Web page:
Underscoring the “dramatic rise of economic inequality,” more than 260 billionaires and millionaires recently called on global leaders to introduce higher taxes for the extremely wealthy.
In an open letter, entitled Proud to Pay More, officials attending the 54th Annual Meeting of the World Economic Forum in Davos, Switzerland last week were urged to tax “the very richest in society” in order to “turn extreme and unproductive private wealth into an investment for our common democratic future.”
“Our drive for fairer taxes is not radical. Rather, it is a demand for a return to normality based on a sober assessment of current economic conditions… Inequality has reached a tipping point, and its cost to our economic, societal, and ecological stability risk is severe – and growing every day,” it read. The letter comes at a time where imposing higher taxes on wealth has gained popularity at least among US dollar millionaires from across G20 countries, as shown in a recent Survation poll done on behalf of Patriotic Millionaires.
What are the implications for low-income countries?
The letter’s signatories are primarily from Europe and the USA, but what about the growing number of millionaires in low-income countries? One report projects Africa’s millionaire population will rise by 42% over the next eight years, to nearly 195,000. The OECD estimates that Africa loses as much as $60 billion each year in illicit financial flows, some of which will be down to tax evasion.
Taxing high net worth individuals (HNWI), particularly in low-income countries, is an area of focus for ICTD and one in which we have already undertaken extensive work.
In Uganda, ICTD researchers worked closely with tax authorities to evaluate the establishment of a dedicated HNWI unit in 2015. ICTD research has shown that, before the HNWI unit was established, only 17 wealthy individuals existed on the taxpayer register; a number that increased to 356 individuals after the unit’s establishment. Similarly, the filing of tax returns among wealthy individuals increased from 13 per cent to 78 per cent within a year of establishing the unit. Although these efforts yielded immediate and substantial revenue gains of over US$5.5 million within the first year of the unit’s operation, significant barriers persisted, hindering the enforcement of effective strategies to curb evasion. These results highlighted the need of high-level political and administrative support to curtail HNWI’s economic and political influence and in turn enforce their tax compliance (see Small Nets for Big Fish? Tax Enforcement on the Richest – Evidence from Uganda).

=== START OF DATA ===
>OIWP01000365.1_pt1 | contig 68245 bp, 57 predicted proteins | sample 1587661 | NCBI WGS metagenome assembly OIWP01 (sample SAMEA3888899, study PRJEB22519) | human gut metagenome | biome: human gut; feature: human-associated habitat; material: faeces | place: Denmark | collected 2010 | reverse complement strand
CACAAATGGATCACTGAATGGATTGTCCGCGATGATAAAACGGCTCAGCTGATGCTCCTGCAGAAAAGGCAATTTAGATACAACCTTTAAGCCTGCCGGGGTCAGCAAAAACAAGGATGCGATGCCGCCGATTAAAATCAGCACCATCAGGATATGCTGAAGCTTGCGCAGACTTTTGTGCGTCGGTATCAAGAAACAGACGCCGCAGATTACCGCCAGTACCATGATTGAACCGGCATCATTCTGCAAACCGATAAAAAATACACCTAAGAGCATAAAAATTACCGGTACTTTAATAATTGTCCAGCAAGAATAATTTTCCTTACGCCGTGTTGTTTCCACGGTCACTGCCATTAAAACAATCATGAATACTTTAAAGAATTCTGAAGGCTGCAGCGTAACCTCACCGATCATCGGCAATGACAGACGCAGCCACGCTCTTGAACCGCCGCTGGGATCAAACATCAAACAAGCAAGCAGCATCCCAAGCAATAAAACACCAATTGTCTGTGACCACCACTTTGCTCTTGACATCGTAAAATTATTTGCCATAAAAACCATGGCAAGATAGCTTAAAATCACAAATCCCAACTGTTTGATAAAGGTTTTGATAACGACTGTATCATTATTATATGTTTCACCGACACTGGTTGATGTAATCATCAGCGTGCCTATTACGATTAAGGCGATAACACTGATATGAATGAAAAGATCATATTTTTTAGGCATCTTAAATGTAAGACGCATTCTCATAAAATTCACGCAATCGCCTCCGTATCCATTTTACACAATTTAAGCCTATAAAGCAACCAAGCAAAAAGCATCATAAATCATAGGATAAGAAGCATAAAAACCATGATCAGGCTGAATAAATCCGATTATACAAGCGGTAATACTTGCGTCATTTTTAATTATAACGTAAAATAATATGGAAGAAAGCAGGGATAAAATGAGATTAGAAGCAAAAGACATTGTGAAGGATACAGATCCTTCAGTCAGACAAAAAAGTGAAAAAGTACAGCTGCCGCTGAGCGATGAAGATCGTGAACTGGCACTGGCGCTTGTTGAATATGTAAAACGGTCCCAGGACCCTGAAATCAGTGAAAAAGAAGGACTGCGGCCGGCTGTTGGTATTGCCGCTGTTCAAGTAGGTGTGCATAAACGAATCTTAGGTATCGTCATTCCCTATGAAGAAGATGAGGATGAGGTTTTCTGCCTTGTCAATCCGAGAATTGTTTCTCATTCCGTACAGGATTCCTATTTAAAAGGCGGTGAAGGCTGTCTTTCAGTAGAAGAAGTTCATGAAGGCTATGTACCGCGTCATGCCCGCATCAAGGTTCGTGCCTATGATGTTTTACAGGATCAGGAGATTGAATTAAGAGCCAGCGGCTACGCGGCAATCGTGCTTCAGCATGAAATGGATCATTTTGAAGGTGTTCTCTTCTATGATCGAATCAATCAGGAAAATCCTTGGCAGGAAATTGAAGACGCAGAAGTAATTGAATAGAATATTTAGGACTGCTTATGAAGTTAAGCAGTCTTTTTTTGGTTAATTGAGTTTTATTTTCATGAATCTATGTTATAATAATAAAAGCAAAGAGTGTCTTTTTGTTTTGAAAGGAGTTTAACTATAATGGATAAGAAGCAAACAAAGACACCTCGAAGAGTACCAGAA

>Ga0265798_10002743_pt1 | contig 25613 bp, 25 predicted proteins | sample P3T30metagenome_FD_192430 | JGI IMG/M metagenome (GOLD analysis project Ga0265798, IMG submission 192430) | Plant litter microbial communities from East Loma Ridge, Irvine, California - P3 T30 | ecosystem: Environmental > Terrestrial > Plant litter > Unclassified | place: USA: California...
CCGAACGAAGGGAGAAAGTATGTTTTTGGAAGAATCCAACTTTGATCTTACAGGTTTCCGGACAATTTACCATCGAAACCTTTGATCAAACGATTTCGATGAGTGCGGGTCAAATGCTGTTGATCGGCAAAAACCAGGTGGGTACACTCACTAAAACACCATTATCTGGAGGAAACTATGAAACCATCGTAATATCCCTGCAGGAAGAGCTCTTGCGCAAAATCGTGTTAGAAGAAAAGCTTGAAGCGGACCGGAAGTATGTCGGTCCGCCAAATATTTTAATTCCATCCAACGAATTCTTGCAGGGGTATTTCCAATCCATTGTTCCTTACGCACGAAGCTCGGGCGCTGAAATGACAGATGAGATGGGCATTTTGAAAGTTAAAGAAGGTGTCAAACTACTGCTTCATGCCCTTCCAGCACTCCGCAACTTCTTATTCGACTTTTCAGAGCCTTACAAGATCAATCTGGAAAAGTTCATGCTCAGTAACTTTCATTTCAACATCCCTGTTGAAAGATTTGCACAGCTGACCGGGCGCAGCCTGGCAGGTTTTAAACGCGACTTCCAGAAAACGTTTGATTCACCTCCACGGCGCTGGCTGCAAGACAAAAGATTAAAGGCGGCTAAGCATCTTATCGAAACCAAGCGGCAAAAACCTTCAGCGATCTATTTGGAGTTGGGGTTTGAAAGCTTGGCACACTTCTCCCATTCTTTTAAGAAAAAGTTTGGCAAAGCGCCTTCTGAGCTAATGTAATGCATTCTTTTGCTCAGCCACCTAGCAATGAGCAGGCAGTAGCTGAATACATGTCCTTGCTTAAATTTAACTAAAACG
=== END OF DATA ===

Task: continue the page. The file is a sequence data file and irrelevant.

In Sierra Leone, recent ICTD research provided an initial assessment of the potential of taxing HNWIs in the context of a growing need to increase domestic revenue following the Covid-19 pandemic. The researchers found that while there was a relatively strong legal framework to facilitate the taxation of HNWIs, there was insufficient data within the revenue authority to facilitate the identification of these individuals. However, even with the limited data, researchers were still able to signal economic sectors where prospective HNWIs were engaged in (see How Might the National Revenue Authority of Sierra Leone Enhance Revenue Collection by Taxing High Net Worth Individuals?).
Giulia Mascagni, ICTD co-Director of Research
At the ICTD, we have long been arguing in favour of taxing HNWIs more effectively, both globally and in lower-income countries. While many of the world richest individuals go to great lengths to hide their wealth in tax havens, the open letter published last week shows that there are also many extremely wealthy individuals who beg to differ. Many of the common myths in this debate can – and should – be busted. Far from stymieing economic growth, the letter’s signatories argue that wealth taxes would re-direct resources from unproductive individual wealth to new investment opportunities in society – while generating resources for tackling inequality and green transformation on a global scale, both of which are positively associated with economic growth and development. Far from facing insurmountable political opposition, the wealthy themselves are telling leaders at Davos that they would welcome steep increases in their tax payments. The reforms they are suggesting would only target the wealthiest in society and keep tax payments unchanged for the majority of citizens, ensuring everyone benefits from greater public resources.
ICTD research on the legal and administrative constraints to taxing the wealthy shows that much can already be done within existing frameworks, especially in lower-income countries. Many of the tax tools needed to capture the incomes and wealth of HNWI, such as taxes on capital gains, rental income, and property, are already enshrined in the tax laws of most countries. Progress on digitisation and international exchange of information provide better data and systems more than have ever before been available to enforce these tax tools more effectively, although they come with their own challenges. Especially in lower-income countries, much progress can be achieved by simply enforcing existing tax tools, before engaging in more complex processes to introduce new ones, like the wealth tax.
Mbakiso Magwape, international tax expert